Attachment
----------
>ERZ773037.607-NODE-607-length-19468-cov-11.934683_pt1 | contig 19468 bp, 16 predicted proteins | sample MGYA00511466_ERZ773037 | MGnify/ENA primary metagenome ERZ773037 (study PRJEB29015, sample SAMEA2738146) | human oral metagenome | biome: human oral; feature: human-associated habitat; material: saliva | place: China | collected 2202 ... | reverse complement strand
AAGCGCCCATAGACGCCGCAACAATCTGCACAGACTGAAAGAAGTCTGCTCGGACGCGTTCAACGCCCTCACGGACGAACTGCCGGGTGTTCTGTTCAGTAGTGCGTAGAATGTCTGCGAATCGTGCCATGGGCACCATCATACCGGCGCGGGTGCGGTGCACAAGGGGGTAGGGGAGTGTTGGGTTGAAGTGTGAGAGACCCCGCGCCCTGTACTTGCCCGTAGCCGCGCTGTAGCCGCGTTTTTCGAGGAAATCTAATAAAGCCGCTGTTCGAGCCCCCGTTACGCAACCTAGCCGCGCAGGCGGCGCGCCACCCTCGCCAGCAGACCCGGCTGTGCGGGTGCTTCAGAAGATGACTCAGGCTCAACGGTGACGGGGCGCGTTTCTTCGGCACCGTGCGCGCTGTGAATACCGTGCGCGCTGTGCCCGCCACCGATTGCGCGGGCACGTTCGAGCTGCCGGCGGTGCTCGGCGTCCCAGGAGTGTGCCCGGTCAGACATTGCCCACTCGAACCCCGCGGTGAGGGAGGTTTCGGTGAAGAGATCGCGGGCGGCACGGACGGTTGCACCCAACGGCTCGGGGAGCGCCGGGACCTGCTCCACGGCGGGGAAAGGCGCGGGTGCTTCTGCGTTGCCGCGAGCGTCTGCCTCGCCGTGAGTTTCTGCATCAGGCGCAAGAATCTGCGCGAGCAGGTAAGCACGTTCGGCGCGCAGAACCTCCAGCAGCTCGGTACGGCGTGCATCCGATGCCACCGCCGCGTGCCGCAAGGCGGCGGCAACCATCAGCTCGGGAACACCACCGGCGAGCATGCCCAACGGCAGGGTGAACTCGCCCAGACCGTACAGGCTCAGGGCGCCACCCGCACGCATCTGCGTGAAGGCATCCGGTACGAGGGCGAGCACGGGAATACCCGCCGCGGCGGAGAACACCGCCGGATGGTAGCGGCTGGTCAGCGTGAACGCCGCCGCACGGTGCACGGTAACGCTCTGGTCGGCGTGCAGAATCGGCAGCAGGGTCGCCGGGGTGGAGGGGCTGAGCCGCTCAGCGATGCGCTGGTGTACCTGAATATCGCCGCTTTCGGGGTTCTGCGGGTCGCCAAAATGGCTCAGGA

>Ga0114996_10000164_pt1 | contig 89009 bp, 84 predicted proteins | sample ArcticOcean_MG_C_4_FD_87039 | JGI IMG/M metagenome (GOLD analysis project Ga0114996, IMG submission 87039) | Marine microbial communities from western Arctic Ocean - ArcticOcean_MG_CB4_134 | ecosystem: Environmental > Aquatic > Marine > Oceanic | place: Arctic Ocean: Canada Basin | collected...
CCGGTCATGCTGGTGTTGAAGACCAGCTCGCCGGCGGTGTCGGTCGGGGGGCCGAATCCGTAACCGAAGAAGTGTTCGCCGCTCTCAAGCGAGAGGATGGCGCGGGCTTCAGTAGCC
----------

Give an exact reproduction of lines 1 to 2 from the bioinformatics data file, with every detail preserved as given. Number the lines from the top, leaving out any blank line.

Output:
>ERZ773037.607-NODE-607-length-19468-cov-11.934683_pt1 | contig 19468 bp, 16 predicted proteins | sample MGYA00511466_ERZ773037 | MGnify/ENA primary metagenome ERZ773037 (study PRJEB29015, sample SAMEA2738146) | human oral metagenome | biome: human oral; feature: human-associated habitat; material: saliva | place: China | collected 2202 ... | reverse complement strand
AAGCGCCCATAGACGCCGCAACAATCTGCACAGACTGAAAGAAGTCTGCTCGGACGCGTTCAACGCCCTCACGGACGAACTGCCGGGTGTTCTGTTCAGTAGTGCGTAGAATGTCTGCGAATCGTGCCATGGGCACCATCATACCGGCGCGGGTGCGGTGCACAAGGGGGTAGGGGAGTGTTGGGTTGAAGTGTGAGAGACCCCGCGCCCTGTACTTGCCCGTAGCCGCGCTGTAGCCGCGTTTTTCGAGGAAATCTAATAAAGCCGCTGTTCGAGCCCCCGTTACGCAACCTAGCCGCGCAGGCGGCGCGCCACCCTCGCCAGCAGACCCGGCTGTGCGGGTGCTTCAGAAGATGACTCAGGCTCAACGGTGACGGGGCGCGTTTCTTCGGCACCGTGCGCGCTGTGAATACCGTGCGCGCTGTGCCCGCCACCGATTGCGCGGGCACGTTCGAGCTGCCGGCGGTGCTCGGCGTCCCAGGAGTGTGCCCGGTCAGACATTGCCCACTCGAACCCCGCGGTGAGGGAGGTTTCGGTGAAGAGATCGCGGGCGGCACGGACGGTTGCACCCAACGGCTCGGGGAGCGCCGGGACCTGCTCCACGGCGGGGAAAGGCGCGGGTGCTTCTGCGTTGCCGCGAGCGTCTGCCTCGCCGTGAGTTTCTGCATCAGGCGCAAGAATCTGCGCGAGCAGGTAAGCACGTTCGGCGCGCAGAACCTCCAGCAGCTCGGTACGGCGTGCATCCGATGCCACCGCCGCGTGCCGCAAGGCGGCGGCAACCATCAGCTCGGGAACACCACCGGCGAGCATGCCCAACGGCAGGGTGAACTCGCCCAGACCGTACAGGCTCAGGGCGCCACCCGCACGCATCTGCGTGAAGGCATCCGGTACGAGGGCGAGCACGGGAATACCCGCCGCGGCGGAGAACACCGCCGGATGGTAGCGGCTGGTCAGCGTGAACGCCGCCGCACGGTGCACGGTAACGCTCTGGTCGGCGTGCAGAATCGGCAGCAGGGTCGCCGGGGTGGAGGGGCTGAGCCGCTCAGCGATGCGCTGGTGTACCTGAATATCGCCGCTTTCGGGGTTCTGCGGGTCGCCAAAATGGCTCAGGA